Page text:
However, it is advancing significantly, hence the increased interest and in the context gradually increasing investment. At the same time, let me also make an addition very important point. We remain extremely focused on leveraging our technology platform, particularly to dry electrode technology and focus establishing and solidifying further development partnerships to put the company even the broader foundation of a collaboration, let's call it a scaling partner that ultimately will help to being that technology to commercialization. Because one thing is clear, we are and we remain a fairly small company and we need scaling partners to bring significant and critical technologies to commercialization.
And this one in particular like to pointing out, obviously my take is more than bring in an ultracapacitor to commercialization, in one of the applications we talked early on the call. And in summary, the three priorities for us are very clear. But I would like to emphasize that we believe, that not just high voltage with playing its role and the key focus on ultracapacitors that remained key core and center to battery dry electrode, we believe is a very significant source to ultimately create increase shareholder value.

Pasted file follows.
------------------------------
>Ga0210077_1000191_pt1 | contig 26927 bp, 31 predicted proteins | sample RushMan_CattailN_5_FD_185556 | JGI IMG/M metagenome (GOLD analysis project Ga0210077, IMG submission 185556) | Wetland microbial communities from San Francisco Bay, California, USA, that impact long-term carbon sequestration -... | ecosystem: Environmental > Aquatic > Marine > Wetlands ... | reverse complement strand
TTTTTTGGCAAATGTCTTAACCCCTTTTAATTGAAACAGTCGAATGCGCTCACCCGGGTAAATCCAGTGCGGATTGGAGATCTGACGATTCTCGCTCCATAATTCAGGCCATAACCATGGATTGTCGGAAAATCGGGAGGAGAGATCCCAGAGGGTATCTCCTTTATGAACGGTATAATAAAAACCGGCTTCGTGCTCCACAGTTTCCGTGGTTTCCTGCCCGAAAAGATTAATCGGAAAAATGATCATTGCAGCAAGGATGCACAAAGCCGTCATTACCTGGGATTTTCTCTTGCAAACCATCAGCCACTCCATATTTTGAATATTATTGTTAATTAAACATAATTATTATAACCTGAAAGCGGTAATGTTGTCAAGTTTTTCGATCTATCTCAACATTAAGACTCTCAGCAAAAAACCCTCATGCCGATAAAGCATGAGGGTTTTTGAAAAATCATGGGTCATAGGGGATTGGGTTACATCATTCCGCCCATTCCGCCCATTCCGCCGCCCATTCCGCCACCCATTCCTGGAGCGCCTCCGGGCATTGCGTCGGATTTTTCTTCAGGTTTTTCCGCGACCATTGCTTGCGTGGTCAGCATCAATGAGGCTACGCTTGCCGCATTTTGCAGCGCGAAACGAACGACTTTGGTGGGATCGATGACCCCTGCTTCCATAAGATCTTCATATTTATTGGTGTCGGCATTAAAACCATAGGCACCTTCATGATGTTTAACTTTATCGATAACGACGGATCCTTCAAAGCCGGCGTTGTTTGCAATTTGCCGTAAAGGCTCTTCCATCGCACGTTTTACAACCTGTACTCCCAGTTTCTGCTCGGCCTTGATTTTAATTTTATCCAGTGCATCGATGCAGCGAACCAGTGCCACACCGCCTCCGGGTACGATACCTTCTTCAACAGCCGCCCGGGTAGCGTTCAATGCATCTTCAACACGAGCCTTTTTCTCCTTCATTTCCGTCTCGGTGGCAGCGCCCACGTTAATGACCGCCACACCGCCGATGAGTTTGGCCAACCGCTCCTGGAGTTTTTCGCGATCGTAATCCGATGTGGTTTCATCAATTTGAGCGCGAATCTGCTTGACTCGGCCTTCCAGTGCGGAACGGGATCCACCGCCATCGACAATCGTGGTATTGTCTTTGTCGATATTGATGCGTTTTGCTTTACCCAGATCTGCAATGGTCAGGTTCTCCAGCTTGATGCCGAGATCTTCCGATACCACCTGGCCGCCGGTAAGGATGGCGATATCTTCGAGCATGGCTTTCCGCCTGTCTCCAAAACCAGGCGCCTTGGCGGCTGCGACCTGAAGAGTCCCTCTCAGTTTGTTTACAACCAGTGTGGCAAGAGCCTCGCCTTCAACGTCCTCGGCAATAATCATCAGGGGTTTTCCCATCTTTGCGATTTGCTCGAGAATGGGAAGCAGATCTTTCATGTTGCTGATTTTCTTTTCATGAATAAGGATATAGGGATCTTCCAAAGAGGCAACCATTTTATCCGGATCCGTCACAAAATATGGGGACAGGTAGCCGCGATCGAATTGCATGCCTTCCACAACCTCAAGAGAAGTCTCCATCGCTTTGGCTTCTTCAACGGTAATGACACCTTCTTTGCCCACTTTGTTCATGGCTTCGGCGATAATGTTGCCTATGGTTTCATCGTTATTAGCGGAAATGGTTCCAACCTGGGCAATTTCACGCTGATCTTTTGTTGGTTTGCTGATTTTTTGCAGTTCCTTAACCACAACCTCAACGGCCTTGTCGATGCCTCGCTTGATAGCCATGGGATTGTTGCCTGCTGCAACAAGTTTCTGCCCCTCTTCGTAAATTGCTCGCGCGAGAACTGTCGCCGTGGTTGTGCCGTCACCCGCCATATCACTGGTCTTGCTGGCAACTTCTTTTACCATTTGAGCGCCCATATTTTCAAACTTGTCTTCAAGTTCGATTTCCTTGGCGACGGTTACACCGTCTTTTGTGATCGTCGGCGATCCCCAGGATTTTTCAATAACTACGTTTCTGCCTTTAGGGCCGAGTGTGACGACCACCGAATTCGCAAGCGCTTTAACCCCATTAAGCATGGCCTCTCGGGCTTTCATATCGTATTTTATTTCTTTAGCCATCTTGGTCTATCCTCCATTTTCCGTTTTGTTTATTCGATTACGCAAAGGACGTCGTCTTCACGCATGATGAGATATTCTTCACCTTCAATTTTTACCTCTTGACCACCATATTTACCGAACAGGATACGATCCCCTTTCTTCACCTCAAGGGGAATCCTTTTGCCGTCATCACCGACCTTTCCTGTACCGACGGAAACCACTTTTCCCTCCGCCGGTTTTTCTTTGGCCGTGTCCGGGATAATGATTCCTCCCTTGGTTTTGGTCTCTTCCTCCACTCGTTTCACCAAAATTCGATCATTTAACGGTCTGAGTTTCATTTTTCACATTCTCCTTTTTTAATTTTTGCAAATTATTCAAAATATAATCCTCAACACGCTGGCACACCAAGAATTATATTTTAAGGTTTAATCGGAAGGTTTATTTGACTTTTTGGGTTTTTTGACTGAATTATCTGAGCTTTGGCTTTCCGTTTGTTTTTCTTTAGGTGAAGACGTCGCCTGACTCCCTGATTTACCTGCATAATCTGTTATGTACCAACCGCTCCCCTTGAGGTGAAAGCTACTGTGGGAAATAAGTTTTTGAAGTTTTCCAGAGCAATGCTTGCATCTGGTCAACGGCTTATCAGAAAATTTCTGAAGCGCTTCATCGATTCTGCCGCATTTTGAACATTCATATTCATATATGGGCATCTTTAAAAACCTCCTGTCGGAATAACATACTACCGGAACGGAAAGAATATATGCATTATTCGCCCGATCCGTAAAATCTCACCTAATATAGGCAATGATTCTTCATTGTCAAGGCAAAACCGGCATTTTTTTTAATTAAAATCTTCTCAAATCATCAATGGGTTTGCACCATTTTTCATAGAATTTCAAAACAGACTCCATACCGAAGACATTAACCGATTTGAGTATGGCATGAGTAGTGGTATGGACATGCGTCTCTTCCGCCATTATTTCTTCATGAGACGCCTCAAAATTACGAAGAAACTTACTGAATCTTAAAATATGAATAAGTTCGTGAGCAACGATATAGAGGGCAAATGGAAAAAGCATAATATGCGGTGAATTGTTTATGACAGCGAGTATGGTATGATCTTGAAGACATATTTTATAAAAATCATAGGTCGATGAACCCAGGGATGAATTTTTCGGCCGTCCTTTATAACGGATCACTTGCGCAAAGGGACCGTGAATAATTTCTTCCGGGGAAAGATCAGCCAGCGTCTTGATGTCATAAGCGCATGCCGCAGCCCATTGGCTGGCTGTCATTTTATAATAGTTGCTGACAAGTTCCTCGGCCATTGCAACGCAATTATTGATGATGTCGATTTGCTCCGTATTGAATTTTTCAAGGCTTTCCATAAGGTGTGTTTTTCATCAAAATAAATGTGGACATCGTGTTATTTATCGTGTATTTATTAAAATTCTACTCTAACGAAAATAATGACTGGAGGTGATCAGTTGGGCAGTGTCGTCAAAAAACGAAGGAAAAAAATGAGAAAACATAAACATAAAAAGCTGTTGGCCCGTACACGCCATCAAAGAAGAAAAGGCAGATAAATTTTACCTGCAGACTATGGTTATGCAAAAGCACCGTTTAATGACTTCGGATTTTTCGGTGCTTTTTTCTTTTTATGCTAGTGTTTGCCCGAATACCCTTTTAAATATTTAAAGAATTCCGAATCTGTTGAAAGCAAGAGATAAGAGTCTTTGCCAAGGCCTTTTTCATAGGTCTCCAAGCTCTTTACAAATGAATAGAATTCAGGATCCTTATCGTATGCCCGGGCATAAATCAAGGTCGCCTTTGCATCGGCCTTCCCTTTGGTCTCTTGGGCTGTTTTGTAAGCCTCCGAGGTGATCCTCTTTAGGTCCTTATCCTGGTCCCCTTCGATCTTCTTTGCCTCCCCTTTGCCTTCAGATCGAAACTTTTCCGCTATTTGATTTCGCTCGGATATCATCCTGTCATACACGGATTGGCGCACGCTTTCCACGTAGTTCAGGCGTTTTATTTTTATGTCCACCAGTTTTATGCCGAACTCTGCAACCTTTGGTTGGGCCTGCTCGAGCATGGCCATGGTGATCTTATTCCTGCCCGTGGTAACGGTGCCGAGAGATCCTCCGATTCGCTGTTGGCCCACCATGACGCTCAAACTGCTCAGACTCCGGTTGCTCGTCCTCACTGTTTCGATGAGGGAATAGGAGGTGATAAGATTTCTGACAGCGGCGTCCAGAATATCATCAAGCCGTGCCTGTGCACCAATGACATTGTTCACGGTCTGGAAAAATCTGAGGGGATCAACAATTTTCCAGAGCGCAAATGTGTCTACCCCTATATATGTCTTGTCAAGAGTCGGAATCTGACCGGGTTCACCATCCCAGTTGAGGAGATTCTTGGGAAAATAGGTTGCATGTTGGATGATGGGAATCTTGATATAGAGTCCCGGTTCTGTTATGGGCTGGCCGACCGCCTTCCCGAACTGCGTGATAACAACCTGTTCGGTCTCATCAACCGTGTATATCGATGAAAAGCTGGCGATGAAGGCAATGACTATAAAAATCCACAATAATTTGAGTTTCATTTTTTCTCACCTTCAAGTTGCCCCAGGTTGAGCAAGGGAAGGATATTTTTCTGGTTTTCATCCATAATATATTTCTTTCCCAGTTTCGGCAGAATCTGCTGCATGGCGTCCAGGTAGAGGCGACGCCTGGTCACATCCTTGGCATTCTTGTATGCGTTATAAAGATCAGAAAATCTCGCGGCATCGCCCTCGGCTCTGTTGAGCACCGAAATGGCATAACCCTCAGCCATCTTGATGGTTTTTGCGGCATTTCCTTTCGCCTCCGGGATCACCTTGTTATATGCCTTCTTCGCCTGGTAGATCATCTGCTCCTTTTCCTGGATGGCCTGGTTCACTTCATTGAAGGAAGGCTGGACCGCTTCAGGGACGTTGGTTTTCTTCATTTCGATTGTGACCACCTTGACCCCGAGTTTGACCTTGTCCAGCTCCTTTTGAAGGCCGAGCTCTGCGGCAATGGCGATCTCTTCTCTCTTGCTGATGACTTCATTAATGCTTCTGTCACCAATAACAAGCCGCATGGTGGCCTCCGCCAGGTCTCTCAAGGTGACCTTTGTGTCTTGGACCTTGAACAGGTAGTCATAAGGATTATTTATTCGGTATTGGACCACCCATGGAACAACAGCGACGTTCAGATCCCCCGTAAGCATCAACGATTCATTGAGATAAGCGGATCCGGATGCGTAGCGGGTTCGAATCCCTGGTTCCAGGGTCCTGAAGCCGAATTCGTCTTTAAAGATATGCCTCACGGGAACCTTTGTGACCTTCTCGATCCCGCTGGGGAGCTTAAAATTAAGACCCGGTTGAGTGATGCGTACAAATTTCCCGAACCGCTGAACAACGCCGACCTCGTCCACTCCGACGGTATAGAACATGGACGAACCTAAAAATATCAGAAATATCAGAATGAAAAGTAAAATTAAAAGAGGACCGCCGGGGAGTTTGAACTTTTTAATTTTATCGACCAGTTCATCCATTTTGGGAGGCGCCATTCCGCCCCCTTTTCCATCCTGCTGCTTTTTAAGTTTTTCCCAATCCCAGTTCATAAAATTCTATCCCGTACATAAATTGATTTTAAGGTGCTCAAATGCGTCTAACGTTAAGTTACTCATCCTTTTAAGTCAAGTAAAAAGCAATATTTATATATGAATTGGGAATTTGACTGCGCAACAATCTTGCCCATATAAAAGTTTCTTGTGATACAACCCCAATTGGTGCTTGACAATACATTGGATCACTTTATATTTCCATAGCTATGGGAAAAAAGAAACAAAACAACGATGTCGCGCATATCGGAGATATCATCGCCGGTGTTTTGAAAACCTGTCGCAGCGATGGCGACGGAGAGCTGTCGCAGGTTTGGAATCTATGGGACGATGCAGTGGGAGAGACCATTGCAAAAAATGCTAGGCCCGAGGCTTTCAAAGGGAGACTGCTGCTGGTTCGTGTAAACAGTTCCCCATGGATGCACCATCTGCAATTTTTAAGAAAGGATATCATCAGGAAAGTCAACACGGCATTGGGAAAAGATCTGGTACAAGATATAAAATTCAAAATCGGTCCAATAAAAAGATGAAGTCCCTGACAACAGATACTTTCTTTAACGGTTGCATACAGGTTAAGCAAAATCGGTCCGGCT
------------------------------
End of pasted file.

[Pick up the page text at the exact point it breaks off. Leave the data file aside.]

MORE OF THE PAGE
Your next question comes from Jeff Osborne, Cowen & Company. Your line is open.
I just have two questions. One was on the OpEx, you mentioned that post restructuring in the 2Q period, which sort of benefited the restructuring. Can you give us a sense of what the OpEx run rate, sorry 1Q would with other stuff benefit and 2Q would have a full benefit? Can you give us a sense of what the true OpEx run rate would be excluding Nesscap in the second quarter?
Yes. It depends on Nesscap, when that Nesscap deal closes. We think --.
I would say excluding Nesscap, if you could just give us a sense of the legacy Maxwell. Is that in high 11s or 11.5 frankly this of how much OpEx was cut?